Wednesday, 12 June 2019

Ceisteanna (29)

Bernard Durkan

Ceist:

29. Deputy Bernard J. Durkan asked the Minister for Culture, Heritage and the Gaeltacht the extent to which preservation or reconstruction works are in hand at various sites or buildings nationally with particular reference to the need to preserve such locations and buildings for posterity through education; and if she will make a statement on the matter. [24295/19]

Amharc ar fhreagra

Oral answers (6 contributions) (Ceist ar Culture)

This question seeks to ascertain the extent to which preservation or restoration works are in hand at various historical buildings or sites throughout the country, with a view to availing of every opportunity to make them safe, preserve them and make them available for tourism and educational purposes.

First, I will take this opportunity to say a herzlich willkommen und schönen Aufenthalt in Irland to the German delegation.

My role with regard to the protection and management of our built heritage is set out in the provisions of relevant legislation, as are the roles of local authorities and the responsibilities of owners.

As Minister for Culture, Heritage and the Gaeltacht, I am the owner or guardian of almost 1,000 national monuments, ranging from prehistoric burial monuments to medieval fortifications and religious sites. Sites in my ownership or guardianship are maintained by the Office of Public Works. Conservation matters in respect of these sites are managed through regular liaison between the OPW and my Department, identifying condition issues and proposing appropriate conservation actions.

My Department provides financial support for the protection of heritage buildings and historic structures through the built heritage investment scheme and the historic structures fund, which are administered by local authorities. On 28 March this year I announced funding of €4.3 million to 478 projects under these schemes. Under the built heritage investment scheme 2019, Kildare County Council was allocated €79,000 to support 13 projects. These included the Church of Ireland in Kilberry; St. Michael's Church in Athy; Johnstown graveyard and church in Johnstown; Sean Chill in Donaghcomper in Celbridge; the Church of the Holy Saviour in Narraghmore; Ard Na Gréine, Canal View in Sallins; 7 Canning Place, Newbridge; Leixlip Boathouse; Pebble Hill House in Maynooth; Riverstown House in Kildangan; Grattan Vault, Tea Lane graveyard in Celbridge; Mill Cottage in Millicent South, Sallins; and Thatched Cottage in Thomastown. The total was €79,000. Under the historic structures fund 2019, Kildare County Council was allocated €25,000 to support a project at Newbridge College.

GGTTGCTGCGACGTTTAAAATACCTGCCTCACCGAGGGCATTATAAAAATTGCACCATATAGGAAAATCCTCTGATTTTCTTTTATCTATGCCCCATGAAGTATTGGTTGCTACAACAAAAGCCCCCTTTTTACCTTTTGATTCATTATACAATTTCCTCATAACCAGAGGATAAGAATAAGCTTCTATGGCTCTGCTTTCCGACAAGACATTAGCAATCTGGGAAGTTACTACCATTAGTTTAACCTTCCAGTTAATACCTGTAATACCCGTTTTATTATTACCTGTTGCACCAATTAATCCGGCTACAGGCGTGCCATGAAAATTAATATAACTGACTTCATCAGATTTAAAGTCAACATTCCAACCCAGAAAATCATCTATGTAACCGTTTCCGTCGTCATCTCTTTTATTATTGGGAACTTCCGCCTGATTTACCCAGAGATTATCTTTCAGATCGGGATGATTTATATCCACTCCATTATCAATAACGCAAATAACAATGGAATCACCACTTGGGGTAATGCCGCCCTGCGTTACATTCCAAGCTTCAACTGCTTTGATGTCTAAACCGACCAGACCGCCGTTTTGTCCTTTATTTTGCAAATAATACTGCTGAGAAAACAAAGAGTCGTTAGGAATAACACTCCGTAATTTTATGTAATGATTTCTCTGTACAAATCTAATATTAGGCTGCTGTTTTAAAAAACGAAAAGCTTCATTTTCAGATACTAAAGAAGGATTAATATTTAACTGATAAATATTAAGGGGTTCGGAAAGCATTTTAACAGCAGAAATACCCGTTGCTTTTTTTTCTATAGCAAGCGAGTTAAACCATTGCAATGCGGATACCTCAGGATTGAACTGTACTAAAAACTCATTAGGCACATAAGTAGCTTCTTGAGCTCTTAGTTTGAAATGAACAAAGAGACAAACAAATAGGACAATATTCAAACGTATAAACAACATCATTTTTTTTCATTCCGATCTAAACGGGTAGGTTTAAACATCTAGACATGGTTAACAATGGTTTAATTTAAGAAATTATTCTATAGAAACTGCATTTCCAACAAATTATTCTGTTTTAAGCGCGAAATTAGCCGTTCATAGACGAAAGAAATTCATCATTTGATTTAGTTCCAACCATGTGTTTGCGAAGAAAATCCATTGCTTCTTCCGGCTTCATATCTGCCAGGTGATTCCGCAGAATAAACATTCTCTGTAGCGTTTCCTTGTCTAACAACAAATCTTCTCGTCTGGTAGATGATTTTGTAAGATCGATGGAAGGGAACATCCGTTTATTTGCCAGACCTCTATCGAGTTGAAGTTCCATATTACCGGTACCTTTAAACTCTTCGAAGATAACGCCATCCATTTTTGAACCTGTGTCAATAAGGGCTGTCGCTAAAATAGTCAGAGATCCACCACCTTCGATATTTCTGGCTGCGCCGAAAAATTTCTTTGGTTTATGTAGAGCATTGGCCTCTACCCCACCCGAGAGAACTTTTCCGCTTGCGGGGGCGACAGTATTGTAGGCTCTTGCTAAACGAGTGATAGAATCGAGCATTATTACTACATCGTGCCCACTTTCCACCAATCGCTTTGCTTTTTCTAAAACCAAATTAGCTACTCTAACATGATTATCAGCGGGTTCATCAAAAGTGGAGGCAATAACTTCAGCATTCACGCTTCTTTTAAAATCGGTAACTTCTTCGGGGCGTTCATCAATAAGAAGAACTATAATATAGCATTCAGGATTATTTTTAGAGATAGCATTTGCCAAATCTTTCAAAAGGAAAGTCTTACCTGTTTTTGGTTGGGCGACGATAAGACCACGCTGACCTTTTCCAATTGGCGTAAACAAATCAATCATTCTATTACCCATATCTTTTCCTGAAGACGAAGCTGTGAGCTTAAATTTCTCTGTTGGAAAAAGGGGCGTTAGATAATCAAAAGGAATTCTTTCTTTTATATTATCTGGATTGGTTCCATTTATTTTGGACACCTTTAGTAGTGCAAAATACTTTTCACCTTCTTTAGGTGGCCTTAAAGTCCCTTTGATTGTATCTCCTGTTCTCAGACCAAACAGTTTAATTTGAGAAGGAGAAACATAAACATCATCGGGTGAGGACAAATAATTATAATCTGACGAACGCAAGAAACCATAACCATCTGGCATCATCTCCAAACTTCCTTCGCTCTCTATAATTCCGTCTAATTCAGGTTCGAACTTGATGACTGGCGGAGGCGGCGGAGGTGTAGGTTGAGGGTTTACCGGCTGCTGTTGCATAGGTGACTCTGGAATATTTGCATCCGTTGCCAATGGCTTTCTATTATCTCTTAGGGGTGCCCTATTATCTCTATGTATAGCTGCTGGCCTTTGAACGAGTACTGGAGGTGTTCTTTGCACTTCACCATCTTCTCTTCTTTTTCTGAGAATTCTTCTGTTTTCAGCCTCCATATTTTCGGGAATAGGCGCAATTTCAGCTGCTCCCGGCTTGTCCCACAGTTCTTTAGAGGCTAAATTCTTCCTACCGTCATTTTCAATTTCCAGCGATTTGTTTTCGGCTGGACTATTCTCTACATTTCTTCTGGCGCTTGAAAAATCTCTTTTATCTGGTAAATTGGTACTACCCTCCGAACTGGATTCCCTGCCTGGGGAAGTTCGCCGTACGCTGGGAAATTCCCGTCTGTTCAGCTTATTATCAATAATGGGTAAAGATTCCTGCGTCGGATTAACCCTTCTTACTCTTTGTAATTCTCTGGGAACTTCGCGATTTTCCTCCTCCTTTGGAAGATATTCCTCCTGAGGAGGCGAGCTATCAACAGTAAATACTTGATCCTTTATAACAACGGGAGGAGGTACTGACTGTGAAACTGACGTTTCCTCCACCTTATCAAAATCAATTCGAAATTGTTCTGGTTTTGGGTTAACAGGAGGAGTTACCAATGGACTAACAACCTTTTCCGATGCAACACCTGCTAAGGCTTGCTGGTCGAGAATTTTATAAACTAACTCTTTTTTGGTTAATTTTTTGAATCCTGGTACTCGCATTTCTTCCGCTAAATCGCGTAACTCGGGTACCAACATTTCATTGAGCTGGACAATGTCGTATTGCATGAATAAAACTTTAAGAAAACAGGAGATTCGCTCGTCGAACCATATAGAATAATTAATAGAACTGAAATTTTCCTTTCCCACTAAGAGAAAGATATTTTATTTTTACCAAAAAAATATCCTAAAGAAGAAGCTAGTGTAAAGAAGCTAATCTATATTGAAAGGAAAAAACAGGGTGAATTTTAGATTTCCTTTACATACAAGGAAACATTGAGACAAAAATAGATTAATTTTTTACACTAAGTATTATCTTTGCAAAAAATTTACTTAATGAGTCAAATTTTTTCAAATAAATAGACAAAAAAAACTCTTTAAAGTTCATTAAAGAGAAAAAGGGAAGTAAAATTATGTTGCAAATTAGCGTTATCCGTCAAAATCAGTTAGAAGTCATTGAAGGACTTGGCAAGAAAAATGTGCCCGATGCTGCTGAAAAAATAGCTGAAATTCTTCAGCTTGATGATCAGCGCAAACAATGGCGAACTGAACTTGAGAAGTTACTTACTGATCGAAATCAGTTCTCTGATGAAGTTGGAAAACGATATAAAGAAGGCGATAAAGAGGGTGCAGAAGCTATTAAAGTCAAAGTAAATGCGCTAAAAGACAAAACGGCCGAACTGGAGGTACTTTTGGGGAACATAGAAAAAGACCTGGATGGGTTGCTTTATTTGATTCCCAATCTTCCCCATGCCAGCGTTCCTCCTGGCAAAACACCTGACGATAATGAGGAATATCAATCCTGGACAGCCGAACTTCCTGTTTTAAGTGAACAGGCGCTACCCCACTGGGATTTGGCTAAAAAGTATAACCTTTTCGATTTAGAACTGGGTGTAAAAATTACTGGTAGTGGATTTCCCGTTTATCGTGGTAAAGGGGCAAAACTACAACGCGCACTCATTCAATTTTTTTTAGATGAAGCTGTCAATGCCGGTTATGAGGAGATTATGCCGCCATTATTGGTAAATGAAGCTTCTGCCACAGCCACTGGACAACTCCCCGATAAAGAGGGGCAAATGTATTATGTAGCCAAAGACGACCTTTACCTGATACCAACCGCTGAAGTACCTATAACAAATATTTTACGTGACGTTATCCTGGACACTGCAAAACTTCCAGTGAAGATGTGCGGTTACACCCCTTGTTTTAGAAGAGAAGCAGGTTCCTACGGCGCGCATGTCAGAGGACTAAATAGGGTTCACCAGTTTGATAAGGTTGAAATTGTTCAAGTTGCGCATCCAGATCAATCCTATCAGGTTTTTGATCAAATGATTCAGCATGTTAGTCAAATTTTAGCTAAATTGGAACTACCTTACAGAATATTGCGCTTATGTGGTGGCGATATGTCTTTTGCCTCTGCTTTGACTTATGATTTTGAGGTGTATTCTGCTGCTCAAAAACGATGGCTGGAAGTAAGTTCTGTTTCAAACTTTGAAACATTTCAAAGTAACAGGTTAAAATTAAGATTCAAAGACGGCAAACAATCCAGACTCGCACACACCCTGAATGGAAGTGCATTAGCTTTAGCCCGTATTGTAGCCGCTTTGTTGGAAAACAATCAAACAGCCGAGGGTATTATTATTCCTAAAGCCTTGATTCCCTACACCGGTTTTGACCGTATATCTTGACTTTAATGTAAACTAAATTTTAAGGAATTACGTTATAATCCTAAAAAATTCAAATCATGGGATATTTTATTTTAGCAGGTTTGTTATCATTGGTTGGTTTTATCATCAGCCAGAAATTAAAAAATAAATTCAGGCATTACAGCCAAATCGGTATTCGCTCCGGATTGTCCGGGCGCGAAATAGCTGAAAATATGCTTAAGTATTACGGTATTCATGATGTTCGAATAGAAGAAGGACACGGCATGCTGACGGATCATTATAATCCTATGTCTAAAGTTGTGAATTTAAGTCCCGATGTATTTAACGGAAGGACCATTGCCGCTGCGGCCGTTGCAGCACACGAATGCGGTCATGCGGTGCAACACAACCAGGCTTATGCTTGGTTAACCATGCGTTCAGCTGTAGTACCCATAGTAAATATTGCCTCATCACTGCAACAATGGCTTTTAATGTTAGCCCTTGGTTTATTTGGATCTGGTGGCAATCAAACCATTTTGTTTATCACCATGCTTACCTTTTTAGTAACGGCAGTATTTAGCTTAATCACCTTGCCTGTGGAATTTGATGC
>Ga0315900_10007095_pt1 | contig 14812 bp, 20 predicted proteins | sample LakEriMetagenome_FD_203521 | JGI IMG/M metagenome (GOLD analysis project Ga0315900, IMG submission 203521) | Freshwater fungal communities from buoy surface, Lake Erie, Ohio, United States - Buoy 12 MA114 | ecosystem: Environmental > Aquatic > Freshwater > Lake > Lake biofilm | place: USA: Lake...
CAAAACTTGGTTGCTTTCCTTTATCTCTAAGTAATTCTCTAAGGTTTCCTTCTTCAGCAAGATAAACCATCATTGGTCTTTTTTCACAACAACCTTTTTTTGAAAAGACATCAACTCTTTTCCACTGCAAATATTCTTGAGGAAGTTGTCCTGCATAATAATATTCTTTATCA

Educating young people about our heritage is fundamental to its preservation. To this end, the Heritage Council, funded by my Department, runs a highly successful heritage in schools programme, which aims to encourage greater awareness among primary school children of Ireland's rich heritage through engaging and stimulating visits to schools by a number of heritage in schools experts.